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As part of a low-cost labor strategy a company may want to implement flexible working arrangements in order to concede its workers the chance to schedule their duties as it is most convenient to them. This is done in order to avoid having to pay full-time worker benefits, loyalty-based pay raises, or bonuses.
A flexible worker is one who can build his or her own daily hours as long as they comply with the required amount of time per week for which they were hired.
Some of the problems with flex workers that may arise could include the following scenarios.
First, not all companies can use a flex working schedule. Depending of the need for productivity, some companies are entirely dependent on the employee "being" there. This includes product manufacturing, quality control/assurance, work-cell team manufacturing, bulk production and shipping, and multiple task performance. If a company gives employees too much leeway, chances are that someone will be needed to perform a job and may not be there to do it. As a result, substitutions and what is known as "overhead" hiring will occur and that is more money spent on additional labor.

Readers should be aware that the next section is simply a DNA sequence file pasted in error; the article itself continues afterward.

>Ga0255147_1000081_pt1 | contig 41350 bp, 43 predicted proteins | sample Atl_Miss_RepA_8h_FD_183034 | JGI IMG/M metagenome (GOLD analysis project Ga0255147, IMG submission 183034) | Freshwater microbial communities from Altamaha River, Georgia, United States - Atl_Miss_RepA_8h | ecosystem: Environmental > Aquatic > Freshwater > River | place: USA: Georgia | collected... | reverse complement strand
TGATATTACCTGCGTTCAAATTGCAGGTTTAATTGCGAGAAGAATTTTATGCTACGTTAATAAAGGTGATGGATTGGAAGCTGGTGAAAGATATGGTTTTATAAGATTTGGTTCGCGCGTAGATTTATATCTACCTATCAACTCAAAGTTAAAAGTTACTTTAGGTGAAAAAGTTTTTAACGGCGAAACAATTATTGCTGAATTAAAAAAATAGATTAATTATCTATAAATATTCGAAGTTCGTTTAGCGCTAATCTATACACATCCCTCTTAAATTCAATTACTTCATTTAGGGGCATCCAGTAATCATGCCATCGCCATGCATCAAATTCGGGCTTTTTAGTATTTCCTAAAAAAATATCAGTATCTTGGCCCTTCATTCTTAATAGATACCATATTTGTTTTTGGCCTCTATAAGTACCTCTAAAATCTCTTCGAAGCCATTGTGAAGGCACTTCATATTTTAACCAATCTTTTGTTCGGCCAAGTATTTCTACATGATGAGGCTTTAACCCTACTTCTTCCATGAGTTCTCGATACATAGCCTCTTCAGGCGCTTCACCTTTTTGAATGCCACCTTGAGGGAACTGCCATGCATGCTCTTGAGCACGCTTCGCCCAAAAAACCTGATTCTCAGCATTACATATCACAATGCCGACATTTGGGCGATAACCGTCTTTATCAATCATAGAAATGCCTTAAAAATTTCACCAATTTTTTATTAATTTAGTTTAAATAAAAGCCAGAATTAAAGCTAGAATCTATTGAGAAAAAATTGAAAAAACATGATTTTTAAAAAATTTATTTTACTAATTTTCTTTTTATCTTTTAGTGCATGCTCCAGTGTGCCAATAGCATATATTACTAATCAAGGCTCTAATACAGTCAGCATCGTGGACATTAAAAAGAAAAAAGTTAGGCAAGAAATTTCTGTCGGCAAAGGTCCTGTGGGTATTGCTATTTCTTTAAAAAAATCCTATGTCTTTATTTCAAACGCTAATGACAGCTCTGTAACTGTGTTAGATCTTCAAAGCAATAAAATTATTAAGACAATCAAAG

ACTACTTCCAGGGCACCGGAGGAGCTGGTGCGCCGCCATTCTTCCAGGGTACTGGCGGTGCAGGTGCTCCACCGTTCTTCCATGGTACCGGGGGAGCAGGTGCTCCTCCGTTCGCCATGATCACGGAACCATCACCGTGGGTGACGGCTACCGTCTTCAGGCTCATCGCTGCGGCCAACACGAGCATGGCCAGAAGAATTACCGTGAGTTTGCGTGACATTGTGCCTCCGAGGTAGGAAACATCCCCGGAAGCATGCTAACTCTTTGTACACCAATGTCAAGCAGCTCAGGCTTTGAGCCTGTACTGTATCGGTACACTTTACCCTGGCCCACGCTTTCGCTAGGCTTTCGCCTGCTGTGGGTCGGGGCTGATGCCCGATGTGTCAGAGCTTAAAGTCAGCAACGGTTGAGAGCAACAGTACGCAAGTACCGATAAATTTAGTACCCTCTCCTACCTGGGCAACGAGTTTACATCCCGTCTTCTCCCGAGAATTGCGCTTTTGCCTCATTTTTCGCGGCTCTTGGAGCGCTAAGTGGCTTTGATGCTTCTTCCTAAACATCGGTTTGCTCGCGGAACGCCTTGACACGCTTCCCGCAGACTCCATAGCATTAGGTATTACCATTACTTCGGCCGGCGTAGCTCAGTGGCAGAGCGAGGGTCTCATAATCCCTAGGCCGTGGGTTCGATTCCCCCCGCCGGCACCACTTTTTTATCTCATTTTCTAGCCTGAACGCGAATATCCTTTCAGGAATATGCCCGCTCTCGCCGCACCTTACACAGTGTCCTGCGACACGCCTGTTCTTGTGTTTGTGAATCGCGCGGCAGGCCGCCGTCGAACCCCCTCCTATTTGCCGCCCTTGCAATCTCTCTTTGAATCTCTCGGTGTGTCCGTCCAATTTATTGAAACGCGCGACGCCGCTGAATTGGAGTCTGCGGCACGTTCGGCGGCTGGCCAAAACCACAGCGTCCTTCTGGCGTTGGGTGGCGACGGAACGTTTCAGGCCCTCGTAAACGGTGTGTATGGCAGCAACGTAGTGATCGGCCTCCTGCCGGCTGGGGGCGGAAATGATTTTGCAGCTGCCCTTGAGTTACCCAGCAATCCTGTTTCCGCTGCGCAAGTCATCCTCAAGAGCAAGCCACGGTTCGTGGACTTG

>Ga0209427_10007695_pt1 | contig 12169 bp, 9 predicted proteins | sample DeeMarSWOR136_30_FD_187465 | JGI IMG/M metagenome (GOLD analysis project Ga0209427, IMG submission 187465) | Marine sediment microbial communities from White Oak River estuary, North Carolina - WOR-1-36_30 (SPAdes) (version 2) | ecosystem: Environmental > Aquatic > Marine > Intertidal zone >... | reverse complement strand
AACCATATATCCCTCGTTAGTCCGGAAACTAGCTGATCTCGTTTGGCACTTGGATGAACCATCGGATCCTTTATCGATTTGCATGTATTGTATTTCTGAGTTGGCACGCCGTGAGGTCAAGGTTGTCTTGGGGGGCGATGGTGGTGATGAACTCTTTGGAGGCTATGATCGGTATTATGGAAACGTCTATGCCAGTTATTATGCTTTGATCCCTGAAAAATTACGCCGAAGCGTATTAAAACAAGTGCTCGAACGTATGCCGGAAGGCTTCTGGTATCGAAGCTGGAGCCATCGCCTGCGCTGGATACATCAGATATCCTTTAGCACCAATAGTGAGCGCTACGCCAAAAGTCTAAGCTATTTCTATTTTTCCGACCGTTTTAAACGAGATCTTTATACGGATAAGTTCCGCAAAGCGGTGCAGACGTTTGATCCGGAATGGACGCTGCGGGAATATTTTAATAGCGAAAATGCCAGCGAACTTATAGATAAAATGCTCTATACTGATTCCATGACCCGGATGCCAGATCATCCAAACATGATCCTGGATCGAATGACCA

Second, some employees perform better than others. That will always be the case. If the difference in performance is dramatic, it will become more obvious. For example, with flexible schedules a company cannot afford to differentiate and group strong workers with weak workers to level production.
Hence, there is a chance that, perhaps, the strongest workers work all at the same time, and the weakest will work at another time. The effects will be visible in the quality of work and companies will have to invest time and money in quality control to try to ameliorate the differences.
Therefore, companies must plan ahead of time how they are going to compensate for potential absences and on how they are going to make up for the manner in which they will split tasks and evaluate the performance of duties.
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